A fixed-term lease means your tenancy automatically ends when the lease term is up. Until then, you're on the hook for the rent and other payments for the whole duration of the lease. You can leave early if the lease says you can or if you negotiate an early release with the landlord. If you just take off without paying rent, you could face serious consequences.
Early Termination Clause? There May be No Penalty
An early termination or early-release clause gives you the right to terminate the lease early in certain circumstances. Some clauses give you an out after a certain period, for example, six months into the lease term. Others let you terminate the lease if you lose your job or encounter other hardship circumstances. Usually, you'll have to give notice of your intention to vacate a month or two in advance. Follow the notice requirement closely or you might miss your opportunity to leave.
No Early Termination? The Landlord May Sue
Signing a lease means that you agree to pay the rent and observe the lease obligations right up until the end of the lease. If you leave the apartment early without the landlord's permission, then the landlord is entitled to collect rent from you for the duration of the lease, even for the months you weren't there. If you do not pay up, the landlord can sue you to recover what he is owed. For example, if you sign a 12-month lease and agree to pay $1,000 per month, but you terminate the lease early and leave after only eight months, the landlord can sue you for the remaining four months of the lease, even if you don't live there anymore, unless he finds someone else to take your place. In that case, he can only seek the rent for the period during which the property was vacant.
Read More: Reasons to Sue Your Landlord
Landlord Must Try to Re-Rent
While the landlord can file a claim for back rent, in many states, she has a "duty to mitigate damages." This means that she must minimize your financial obligation and help herself reduce her own damages by attempting to re-let the apartment. Most judges will allow the landlord at least a month to find a new tenant, so at a minimum, you can expect to forfeit a month's rent. You'll also be responsible for the landlord's costs of advertising and showing the apartment, and other out-of-pocket expenses the landlord incurs as result of your actions.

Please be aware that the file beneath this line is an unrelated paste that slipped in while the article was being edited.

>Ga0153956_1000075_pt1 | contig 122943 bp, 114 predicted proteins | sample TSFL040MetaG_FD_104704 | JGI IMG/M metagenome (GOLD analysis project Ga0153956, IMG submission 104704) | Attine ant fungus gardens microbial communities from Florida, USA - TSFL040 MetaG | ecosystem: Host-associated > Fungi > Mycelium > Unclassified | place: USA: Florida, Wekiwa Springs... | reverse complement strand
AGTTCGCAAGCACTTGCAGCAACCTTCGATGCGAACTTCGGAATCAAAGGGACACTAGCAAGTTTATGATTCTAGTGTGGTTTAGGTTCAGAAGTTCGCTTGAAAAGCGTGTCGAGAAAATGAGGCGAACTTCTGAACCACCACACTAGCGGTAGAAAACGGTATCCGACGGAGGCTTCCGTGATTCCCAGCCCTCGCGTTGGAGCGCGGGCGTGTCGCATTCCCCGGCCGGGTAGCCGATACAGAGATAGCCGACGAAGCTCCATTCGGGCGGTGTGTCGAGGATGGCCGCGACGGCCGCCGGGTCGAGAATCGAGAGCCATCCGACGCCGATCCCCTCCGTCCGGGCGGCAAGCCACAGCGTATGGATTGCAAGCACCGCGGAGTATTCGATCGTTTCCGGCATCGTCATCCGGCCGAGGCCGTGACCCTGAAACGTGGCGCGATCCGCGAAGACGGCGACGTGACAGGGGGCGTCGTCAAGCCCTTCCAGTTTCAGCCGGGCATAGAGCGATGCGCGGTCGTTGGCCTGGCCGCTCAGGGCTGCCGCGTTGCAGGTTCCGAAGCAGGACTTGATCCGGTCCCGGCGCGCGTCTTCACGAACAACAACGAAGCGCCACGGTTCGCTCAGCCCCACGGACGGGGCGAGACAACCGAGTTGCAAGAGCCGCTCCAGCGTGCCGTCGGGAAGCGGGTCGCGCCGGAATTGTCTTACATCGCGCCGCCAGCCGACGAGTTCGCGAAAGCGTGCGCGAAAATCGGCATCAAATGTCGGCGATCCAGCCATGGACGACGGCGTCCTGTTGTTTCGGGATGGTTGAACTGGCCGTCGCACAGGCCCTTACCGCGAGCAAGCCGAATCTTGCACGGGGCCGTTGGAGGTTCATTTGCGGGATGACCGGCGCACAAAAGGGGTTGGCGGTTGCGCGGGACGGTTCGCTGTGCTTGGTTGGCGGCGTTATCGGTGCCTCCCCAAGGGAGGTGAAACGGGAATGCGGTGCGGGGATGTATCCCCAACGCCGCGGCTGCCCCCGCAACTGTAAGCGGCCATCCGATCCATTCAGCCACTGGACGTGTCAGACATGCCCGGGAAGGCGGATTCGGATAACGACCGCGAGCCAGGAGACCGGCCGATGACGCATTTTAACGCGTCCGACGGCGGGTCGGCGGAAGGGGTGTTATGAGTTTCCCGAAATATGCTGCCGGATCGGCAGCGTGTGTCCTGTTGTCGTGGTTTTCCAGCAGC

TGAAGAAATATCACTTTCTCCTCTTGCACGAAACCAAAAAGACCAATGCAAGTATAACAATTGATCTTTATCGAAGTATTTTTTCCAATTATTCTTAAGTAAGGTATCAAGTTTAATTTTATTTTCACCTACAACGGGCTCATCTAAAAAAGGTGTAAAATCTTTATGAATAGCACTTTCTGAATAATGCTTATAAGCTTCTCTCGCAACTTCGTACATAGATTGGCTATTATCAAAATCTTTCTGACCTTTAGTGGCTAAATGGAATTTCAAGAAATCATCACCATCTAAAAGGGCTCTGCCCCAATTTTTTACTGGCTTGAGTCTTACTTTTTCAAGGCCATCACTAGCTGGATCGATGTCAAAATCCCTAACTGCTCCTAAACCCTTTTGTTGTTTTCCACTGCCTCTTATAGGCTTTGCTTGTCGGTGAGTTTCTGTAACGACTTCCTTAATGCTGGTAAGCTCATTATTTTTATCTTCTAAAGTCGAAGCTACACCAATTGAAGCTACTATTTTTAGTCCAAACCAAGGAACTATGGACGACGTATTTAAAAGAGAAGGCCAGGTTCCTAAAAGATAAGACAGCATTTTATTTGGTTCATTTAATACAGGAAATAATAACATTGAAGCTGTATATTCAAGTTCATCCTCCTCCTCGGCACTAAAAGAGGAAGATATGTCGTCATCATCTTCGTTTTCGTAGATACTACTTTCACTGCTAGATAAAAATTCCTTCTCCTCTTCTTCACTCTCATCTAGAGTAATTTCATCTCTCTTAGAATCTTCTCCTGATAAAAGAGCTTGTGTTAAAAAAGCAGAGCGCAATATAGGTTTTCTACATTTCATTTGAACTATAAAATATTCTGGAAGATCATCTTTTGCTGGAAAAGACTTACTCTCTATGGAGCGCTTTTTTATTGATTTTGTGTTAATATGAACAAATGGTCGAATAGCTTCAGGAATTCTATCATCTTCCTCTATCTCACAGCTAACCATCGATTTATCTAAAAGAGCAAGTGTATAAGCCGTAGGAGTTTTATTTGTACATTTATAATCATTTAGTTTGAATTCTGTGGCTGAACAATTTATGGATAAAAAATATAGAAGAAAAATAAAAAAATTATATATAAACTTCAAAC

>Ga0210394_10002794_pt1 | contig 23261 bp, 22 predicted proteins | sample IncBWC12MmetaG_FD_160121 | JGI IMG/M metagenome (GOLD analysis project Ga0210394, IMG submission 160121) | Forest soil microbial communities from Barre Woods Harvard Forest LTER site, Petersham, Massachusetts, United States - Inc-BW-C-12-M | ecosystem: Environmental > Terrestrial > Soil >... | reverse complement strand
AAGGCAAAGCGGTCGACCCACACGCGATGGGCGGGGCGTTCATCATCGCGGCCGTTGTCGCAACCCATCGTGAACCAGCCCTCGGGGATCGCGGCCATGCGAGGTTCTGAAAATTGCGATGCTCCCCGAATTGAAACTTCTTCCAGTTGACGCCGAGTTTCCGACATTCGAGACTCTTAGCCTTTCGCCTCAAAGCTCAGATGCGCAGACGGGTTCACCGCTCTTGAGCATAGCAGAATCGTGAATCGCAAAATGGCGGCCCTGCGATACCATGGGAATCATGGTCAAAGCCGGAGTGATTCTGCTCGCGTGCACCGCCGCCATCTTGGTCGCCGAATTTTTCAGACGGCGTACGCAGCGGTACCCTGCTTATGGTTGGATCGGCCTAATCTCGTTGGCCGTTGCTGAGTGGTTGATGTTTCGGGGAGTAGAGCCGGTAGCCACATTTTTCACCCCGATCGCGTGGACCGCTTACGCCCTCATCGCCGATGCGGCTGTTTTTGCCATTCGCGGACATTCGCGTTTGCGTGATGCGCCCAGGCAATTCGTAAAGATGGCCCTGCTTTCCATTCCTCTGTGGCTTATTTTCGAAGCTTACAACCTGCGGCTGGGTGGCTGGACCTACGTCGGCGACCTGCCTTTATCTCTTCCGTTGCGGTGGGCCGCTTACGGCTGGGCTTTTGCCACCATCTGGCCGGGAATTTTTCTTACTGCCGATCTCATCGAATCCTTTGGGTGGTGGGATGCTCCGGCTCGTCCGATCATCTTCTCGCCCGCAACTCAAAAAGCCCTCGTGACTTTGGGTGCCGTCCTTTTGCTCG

Negotiating Your Way Out
If you don't have an early termination clause and you can't afford to pay the rent left on your agreement, then you could negotiate a way out. If you're lucky, your landlord will let you go. You can increase your chances by making sure the landlord is not out of pocket, for example, by agreeing to cover the rent for a few weeks until the landlord finds a new tenant. You could also offer to up your security deposit to help the landlord maintain the apartment until a new tenant moves in.
When Leaving is Justified
Landlords have a legal duty to keep the apartment in a safe and habitable condition. If the landlord repeatedly ignores your request to fix faulty plumbing or get rid of mold, then you can break the lease without penalty. Most states have specific rules you must follow if you're leaving because of a major repair problem, so do take legal advice before you move out.
If you leave early without permission, the landlord can sue you for rent for the duration of the lease, even for the months you weren't there, unless he's able to rent the space to someone else.
Jayne Thompson earned an LL.B. in Law and Business Administration from the University of Birmingham and an LL.M. in International Law from the University of East London. She practiced in various “Big Law” firms before launching a career as a commercial writer. Her work has appeared on numerous legal blogs including Quittance, Upcounsel and Medical Negligence Experts.